The position proposed to be taken by Royal Host regarding the fairness opinion appears reasonable, although ultimately it will be a matter for the court hearing the application for approval of the arrangement to consider, assuming the votes put forward support the arrangement. The purpose of a fairness opinion is a commercial one. It is an opinion to be considered by the board of directors and the shareholders in a commercial context. It is not an expert report in a litigation context. If the board or the shareholders are not satisfied with the report, they can vote with their feet and not proceed with or approve the arrangement.

Justice Newbould then commented on Bear Lake and stated that "I agree with [Justice Wilton-Siegel's] analysis and opinion on this issue."


There will clearly be times when expert evidence is needed in connection with an arrangement. In BCE, the parties adduced a large amount of expert evidence on the nature of debentures and standard covenants. In ID Biomedical, the parties adduced expert evidence on the intrinsic value of warrants. Justice Wilton-Siegel's opinion in Bear Lake recognizes that in contested situations, the court may well need expert opinions, properly qualified. However, absent a contested situation, it is difficult to see how a financial opinion, provided in the form of an "expert opinion" would be assessed by a court, particularly given the court's stated reservations about entering into matters of "business judgment", which typically attract deference.

It is likely too early to state categorically how companies should proceed with fairness opinions and, of course, applicants in plans of arrangement will take advice on the matter. One has the sense that there is more to come from the Commercial List on the issue.

The content of this article is intended to provide a general guide to the subject matter. Specialist advice should be sought about your specific circumstances.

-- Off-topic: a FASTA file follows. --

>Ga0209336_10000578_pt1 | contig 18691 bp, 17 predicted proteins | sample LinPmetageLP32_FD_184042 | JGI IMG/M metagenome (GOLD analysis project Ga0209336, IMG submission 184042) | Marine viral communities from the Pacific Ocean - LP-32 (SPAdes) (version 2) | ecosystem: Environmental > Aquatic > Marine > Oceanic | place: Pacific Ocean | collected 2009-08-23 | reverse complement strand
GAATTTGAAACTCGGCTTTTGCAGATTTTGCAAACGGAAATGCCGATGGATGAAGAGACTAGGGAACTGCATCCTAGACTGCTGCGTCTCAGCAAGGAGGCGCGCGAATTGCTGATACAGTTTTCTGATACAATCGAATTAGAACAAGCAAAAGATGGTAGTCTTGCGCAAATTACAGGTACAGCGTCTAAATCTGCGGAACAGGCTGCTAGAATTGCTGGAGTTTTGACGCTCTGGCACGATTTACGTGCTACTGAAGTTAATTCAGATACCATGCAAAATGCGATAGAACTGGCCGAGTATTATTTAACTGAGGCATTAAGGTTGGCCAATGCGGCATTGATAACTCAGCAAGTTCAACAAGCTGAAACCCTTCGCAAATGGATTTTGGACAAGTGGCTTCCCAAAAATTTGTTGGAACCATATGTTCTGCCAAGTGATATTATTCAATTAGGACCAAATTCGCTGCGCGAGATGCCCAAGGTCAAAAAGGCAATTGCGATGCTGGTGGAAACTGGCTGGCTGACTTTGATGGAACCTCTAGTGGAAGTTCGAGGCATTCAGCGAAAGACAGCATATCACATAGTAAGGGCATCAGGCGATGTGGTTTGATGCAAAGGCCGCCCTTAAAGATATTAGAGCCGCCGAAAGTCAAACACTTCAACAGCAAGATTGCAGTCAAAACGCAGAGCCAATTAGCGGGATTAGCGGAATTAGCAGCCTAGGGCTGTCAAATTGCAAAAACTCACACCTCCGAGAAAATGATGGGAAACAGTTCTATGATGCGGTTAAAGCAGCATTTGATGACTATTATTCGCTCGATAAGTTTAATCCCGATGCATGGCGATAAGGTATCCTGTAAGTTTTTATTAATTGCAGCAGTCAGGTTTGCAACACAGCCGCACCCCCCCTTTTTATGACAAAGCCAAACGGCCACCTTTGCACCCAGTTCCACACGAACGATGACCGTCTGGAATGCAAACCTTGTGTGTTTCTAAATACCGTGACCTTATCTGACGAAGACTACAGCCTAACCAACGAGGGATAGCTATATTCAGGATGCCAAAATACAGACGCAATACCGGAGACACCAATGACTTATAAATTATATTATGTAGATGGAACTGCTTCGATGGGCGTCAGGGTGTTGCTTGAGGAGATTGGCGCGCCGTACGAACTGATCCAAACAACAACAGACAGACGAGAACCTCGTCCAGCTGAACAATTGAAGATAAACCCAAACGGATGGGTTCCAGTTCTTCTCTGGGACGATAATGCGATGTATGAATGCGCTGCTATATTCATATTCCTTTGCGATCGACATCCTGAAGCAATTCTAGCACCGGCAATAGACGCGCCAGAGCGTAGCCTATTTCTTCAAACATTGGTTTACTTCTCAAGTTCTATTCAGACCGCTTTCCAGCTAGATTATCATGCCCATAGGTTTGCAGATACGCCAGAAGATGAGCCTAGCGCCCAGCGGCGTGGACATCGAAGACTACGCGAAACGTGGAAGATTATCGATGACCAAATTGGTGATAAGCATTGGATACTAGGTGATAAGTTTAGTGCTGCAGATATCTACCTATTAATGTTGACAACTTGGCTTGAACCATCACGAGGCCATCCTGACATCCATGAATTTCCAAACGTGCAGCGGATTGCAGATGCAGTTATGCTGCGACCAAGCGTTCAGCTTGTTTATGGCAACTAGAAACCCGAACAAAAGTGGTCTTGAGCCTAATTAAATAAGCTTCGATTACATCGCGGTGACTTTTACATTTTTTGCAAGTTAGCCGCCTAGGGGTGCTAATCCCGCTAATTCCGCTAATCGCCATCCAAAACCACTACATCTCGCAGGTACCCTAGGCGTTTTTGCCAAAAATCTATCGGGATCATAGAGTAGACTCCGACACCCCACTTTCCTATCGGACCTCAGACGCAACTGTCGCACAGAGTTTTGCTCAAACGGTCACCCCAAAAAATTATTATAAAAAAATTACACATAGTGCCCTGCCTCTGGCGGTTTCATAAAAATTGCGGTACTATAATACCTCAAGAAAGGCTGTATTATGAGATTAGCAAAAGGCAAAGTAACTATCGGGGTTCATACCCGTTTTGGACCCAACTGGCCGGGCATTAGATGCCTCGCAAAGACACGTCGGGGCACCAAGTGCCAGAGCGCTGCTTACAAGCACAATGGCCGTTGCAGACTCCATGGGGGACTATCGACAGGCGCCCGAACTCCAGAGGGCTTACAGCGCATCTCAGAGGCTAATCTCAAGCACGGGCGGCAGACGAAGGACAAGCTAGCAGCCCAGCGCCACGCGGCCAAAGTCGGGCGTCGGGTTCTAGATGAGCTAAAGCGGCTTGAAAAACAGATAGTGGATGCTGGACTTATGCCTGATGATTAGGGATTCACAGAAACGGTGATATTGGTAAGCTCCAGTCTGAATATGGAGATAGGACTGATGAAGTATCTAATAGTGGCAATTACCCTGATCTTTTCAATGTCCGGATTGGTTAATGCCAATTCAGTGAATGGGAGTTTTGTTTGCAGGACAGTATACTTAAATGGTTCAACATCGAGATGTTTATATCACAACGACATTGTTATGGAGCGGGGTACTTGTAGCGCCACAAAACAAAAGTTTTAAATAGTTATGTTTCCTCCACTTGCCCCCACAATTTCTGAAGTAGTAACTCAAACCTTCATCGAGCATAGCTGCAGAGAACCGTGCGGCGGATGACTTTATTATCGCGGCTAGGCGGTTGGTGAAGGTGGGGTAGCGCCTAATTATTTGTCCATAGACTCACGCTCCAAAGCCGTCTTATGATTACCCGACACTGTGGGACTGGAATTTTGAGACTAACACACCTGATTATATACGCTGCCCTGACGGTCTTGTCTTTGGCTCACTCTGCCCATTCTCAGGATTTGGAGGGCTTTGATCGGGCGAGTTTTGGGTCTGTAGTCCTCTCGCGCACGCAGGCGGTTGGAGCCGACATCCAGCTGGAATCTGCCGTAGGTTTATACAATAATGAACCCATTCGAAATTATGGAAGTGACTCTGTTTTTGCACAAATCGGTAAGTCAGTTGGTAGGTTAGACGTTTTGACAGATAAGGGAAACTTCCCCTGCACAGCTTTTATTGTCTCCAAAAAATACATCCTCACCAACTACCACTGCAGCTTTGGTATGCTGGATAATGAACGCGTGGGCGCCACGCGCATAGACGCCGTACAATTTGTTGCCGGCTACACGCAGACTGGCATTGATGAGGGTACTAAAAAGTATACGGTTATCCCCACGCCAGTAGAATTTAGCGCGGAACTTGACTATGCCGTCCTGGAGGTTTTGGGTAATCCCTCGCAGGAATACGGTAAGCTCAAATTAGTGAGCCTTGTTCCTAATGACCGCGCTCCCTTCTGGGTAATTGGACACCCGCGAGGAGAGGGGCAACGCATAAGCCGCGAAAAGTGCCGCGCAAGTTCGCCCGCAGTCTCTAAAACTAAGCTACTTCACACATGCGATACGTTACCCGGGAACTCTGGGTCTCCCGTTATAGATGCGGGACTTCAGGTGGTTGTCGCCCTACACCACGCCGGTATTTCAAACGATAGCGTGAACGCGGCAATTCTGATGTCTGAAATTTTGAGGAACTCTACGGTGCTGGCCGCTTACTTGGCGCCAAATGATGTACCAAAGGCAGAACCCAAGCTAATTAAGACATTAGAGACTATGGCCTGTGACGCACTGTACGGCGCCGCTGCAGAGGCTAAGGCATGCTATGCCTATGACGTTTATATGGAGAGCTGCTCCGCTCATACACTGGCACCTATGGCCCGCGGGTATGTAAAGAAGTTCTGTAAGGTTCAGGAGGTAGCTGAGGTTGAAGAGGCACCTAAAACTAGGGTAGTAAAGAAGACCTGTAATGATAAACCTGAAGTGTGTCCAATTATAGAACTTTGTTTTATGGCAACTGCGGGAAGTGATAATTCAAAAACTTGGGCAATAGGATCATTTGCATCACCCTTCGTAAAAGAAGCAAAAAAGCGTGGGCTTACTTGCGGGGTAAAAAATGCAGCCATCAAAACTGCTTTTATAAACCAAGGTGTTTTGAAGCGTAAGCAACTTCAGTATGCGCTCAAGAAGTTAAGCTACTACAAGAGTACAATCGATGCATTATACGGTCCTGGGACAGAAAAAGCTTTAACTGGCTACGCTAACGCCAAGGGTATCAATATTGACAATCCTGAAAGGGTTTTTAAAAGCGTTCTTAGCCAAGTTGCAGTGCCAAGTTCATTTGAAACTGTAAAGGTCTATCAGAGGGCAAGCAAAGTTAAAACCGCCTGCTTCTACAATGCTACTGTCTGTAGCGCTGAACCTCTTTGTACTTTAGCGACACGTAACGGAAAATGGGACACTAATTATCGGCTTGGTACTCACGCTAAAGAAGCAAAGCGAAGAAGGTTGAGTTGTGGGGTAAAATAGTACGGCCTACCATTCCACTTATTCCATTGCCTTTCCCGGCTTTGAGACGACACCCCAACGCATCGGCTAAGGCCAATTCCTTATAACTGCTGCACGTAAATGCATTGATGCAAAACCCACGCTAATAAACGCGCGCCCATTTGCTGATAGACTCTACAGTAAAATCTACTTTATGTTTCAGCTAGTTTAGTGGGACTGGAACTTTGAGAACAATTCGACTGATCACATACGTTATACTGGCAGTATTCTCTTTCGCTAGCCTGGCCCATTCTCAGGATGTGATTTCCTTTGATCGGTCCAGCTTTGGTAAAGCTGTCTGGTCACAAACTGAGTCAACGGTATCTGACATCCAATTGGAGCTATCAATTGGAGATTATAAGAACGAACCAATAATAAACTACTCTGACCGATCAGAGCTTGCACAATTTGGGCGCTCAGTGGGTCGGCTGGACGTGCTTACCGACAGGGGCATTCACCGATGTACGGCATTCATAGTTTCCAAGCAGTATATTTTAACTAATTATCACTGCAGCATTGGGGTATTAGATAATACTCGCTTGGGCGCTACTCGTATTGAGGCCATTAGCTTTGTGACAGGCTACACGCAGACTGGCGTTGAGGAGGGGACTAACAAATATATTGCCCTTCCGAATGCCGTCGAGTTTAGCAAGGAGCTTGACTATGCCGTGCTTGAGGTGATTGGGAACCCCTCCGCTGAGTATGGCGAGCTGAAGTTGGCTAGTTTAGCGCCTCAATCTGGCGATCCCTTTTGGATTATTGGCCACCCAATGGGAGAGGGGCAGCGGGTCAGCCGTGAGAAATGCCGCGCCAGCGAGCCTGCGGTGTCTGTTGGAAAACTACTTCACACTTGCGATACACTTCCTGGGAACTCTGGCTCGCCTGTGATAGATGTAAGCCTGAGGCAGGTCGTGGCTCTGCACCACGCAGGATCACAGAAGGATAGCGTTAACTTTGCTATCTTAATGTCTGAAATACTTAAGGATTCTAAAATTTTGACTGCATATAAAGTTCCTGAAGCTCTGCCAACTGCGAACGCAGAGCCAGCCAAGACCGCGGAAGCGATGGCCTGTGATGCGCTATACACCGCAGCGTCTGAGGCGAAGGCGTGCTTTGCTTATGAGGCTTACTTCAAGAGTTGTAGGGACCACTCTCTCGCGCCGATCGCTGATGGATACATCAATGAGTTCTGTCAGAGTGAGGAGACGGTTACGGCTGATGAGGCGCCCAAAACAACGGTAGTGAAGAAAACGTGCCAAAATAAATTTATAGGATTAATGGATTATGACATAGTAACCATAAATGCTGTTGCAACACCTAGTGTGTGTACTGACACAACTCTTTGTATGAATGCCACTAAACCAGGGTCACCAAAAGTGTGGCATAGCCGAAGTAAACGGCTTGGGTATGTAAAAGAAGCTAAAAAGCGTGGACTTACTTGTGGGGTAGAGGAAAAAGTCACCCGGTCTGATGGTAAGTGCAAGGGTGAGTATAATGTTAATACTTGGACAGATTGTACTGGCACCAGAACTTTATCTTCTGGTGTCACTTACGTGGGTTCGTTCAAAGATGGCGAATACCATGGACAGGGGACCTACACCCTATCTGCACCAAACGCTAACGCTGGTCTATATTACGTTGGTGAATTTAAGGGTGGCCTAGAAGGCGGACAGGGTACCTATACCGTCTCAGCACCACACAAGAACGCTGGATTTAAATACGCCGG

To print this article, all you need is to be registered on

Click to Login as an existing user or Register so you can print this article.

Derek J. Bell
Similar Articles
Relevancy Powered by MondaqAI
Borden Ladner Gervais LLP
Norton Rose Fulbright Canada LLP
In association with
Related Topics
Similar Articles
Relevancy Powered by MondaqAI
Borden Ladner Gervais LLP
Norton Rose Fulbright Canada LLP
Related Articles
Related Video
Up-coming Events Search
Font Size:
Mondaq on Twitter
Register for Access and our Free Biweekly Alert for
This service is completely free. Access 250,000 archived articles from 100+ countries and get a personalised email twice a week covering developments (and yes, our lawyers like to think you’ve read our Disclaimer).
Email Address
Company Name
Confirm Password
Mondaq Topics -- Select your Interests
 Law Performance
 Law Practice
 Media & IT
 Real Estate
 Wealth Mgt
Asia Pacific
European Union
Latin America
Middle East
United States
Worldwide Updates
Registration (you must scroll down to set your data preferences)

Mondaq Ltd requires you to register and provide information that personally identifies you, including your content preferences, for three primary purposes (full details of Mondaq’s use of your personal data can be found in our Privacy and Cookies Notice):